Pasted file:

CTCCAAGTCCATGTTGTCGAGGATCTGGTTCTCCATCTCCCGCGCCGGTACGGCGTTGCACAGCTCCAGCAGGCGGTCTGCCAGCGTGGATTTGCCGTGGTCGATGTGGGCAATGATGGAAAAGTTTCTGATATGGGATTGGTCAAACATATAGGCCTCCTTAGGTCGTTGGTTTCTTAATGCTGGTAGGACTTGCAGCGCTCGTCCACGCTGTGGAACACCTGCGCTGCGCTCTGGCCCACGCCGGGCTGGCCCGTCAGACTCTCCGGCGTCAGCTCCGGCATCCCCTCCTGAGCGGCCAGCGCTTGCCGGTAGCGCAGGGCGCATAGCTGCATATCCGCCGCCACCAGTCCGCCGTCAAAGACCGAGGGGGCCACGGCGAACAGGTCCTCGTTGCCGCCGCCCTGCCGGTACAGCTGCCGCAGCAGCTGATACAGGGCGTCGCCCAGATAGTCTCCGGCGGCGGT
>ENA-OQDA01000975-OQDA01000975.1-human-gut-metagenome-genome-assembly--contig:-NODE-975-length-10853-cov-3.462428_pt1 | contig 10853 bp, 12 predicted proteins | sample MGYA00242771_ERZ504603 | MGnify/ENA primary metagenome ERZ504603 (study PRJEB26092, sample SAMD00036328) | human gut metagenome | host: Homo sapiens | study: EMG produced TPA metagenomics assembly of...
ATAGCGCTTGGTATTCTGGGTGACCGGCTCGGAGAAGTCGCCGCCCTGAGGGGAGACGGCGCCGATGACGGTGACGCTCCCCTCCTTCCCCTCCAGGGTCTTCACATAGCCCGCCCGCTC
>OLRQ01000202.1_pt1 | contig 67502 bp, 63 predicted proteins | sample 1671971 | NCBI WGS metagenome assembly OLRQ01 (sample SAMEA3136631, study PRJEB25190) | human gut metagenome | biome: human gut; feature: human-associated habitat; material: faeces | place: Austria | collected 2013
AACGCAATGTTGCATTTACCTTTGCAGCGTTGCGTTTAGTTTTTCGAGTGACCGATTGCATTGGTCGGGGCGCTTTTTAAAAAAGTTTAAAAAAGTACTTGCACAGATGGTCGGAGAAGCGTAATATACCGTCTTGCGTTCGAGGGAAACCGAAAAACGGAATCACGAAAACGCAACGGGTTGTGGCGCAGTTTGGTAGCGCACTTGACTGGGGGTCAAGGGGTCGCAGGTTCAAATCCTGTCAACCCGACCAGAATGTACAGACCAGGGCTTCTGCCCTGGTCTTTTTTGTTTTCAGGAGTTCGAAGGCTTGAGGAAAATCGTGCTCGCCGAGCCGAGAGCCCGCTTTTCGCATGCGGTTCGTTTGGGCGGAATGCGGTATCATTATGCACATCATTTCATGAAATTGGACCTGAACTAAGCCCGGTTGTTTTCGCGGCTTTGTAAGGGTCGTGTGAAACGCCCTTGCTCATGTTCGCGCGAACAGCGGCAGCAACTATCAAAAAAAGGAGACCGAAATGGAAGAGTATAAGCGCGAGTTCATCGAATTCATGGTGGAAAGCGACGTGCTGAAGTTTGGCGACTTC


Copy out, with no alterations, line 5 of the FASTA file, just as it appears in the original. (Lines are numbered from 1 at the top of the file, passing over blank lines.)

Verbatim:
AACGCAATGTTGCATTTACCTTTGCAGCGTTGCGTTTAGTTTTTCGAGTGACCGATTGCATTGGTCGGGGCGCTTTTTAAAAAAGTTTAAAAAAGTACTTGCACAGATGGTCGGAGAAGCGTAATATACCGTCTTGCGTTCGAGGGAAACCGAAAAACGGAATCACGAAAACGCAACGGGTTGTGGCGCAGTTTGGTAGCGCACTTGACTGGGGGTCAAGGGGTCGCAGGTTCAAATCCTGTCAACCCGACCAGAATGTACAGACCAGGGCTTCTGCCCTGGTCTTTTTTGTTTTCAGGAGTTCGAAGGCTTGAGGAAAATCGTGCTCGCCGAGCCGAGAGCCCGCTTTTCGCATGCGGTTCGTTTGGGCGGAATGCGGTATCATTATGCACATCATTTCATGAAATTGGACCTGAACTAAGCCCGGTTGTTTTCGCGGCTTTGTAAGGGTCGTGTGAAACGCCCTTGCTCATGTTCGCGCGAACAGCGGCAGCAACTATCAAAAAAAGGAGACCGAAATGGAAGAGTATAAGCGCGAGTTCATCGAATTCATGGTGGAAAGCGACGTGCTGAAGTTTGGCGACTTC